Japan's largest newspaper, the Nikkei, has revealed that Sony Corporation plans to axe around 10,000 jobs globally over the next year as part of a restructuring effort led by their newly appointed president Kazuo Hirai, who took over the role as CEO from Sir Howard Stringer on April 1.

The report, which does not cite any sources, suggests that the six percent drop in workforce will be spread over the development, manufacturing and management sectors of the company. That figure takes into account the previously announced plans to cut 5,000 jobs by the spin off of several non-critical businesses, which include their chemical operations facilities and a small to mid-sized LCD production plant.

Nikkei also reports that seven senior executives at the company, including chairman and former CEO Sir Howard Stringer will be asked to return any bonuses. The news comes on the back of estimates for the fiscal year that ended in March, which the games console maker is expected to publish losses of approximately $2.9 billion when the reports are announced in May.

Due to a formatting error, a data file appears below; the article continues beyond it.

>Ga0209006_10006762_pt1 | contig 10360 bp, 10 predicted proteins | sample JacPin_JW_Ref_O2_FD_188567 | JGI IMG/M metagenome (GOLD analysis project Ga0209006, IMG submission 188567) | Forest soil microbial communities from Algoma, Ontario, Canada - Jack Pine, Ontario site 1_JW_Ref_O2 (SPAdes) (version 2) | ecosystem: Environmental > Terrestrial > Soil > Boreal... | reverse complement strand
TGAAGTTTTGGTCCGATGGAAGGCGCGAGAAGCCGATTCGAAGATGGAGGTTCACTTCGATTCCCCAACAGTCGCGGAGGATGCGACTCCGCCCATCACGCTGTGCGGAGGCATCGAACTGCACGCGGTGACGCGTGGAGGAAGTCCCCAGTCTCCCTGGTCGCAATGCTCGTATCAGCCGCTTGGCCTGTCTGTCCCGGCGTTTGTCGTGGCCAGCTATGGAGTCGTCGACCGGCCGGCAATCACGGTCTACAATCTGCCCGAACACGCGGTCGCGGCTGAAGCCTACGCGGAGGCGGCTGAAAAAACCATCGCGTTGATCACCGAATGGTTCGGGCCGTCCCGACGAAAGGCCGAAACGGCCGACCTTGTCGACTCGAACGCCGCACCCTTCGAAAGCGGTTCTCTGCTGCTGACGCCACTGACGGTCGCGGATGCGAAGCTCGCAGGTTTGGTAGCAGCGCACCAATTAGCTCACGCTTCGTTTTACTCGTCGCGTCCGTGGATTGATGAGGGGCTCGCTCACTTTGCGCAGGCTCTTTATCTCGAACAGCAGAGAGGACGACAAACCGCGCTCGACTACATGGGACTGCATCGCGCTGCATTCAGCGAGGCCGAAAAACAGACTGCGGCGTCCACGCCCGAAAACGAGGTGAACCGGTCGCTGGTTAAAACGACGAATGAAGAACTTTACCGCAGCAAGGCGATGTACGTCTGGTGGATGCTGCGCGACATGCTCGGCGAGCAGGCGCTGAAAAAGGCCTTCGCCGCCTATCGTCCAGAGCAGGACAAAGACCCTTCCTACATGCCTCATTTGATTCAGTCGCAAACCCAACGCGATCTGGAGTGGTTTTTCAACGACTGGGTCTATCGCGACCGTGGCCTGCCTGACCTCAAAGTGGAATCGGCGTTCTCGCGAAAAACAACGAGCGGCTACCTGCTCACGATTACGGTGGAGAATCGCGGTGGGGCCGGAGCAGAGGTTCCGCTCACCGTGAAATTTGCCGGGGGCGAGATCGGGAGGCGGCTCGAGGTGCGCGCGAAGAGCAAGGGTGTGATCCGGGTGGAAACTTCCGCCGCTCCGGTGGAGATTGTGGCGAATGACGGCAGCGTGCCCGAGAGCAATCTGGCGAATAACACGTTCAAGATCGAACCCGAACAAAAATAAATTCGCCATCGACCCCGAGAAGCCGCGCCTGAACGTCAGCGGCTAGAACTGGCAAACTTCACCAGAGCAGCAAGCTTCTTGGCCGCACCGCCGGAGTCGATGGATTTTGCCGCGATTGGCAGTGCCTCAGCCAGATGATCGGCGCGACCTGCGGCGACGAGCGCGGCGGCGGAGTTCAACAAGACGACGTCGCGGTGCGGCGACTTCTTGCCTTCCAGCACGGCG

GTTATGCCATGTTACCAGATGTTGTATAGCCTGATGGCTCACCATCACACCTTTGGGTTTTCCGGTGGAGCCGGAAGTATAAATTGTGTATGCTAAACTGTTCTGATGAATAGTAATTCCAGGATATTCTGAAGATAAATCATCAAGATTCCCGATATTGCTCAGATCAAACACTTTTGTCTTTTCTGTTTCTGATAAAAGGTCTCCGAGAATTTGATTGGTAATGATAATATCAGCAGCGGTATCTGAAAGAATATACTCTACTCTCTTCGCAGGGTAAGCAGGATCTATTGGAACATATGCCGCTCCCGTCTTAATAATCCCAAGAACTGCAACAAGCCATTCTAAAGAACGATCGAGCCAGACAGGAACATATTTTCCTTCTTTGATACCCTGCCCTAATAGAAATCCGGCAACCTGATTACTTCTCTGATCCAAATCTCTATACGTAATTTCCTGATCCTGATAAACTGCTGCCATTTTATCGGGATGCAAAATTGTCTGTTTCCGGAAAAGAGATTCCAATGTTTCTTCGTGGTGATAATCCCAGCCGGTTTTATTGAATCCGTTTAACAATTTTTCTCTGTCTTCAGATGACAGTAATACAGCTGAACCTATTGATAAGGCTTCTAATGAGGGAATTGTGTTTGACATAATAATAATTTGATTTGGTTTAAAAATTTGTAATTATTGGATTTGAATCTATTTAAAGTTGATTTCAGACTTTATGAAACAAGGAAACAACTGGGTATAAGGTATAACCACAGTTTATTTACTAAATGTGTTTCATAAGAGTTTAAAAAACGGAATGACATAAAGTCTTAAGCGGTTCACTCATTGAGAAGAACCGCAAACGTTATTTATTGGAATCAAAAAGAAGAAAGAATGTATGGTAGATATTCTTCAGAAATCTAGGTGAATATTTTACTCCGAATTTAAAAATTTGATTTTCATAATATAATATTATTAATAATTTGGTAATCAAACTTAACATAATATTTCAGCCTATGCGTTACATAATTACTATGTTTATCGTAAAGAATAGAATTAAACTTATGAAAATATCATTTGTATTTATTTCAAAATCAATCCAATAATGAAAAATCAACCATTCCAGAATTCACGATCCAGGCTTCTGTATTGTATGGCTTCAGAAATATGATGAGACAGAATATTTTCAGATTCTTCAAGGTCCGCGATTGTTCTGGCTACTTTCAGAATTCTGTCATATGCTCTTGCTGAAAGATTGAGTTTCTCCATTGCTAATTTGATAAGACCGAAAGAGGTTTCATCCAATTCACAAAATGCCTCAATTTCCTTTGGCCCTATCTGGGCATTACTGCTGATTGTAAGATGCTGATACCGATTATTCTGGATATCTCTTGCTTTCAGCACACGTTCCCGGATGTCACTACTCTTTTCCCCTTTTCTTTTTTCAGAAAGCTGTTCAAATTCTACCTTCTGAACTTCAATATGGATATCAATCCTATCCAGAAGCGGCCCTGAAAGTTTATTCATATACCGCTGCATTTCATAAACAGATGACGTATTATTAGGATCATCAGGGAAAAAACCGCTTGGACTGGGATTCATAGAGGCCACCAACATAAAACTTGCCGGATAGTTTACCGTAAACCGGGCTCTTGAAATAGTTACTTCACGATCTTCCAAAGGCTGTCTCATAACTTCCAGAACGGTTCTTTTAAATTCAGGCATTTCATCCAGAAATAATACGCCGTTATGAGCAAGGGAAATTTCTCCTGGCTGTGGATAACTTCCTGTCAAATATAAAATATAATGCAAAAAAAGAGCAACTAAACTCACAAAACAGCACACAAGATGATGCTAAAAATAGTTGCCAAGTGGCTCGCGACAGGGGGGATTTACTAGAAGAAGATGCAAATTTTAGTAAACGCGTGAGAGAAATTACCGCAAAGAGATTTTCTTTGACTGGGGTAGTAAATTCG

It is not clear if those employed in the businesses they intend to spin off will be able to keep their jobs, but the new CEO has hinted on several occasions that job cuts would be very likely, and no area of the company is considered off limits.

At the end of March, Sony employed 168,200 workers worldwide. The reduction in the workforce, as well as the spinning off of various businesses is intended to improve operational efficiency whilst accelerating Sony's shift towards mobile devices, having purchased Ericsson's share of the Sony Ericsson joint venture.

Sony refused to comment, other than saying that newly appointed CEO Kazuo Hirai will be addressing the media about his corporate strategy next Thursday during a press conference at the firm's headquarters in Tokyo.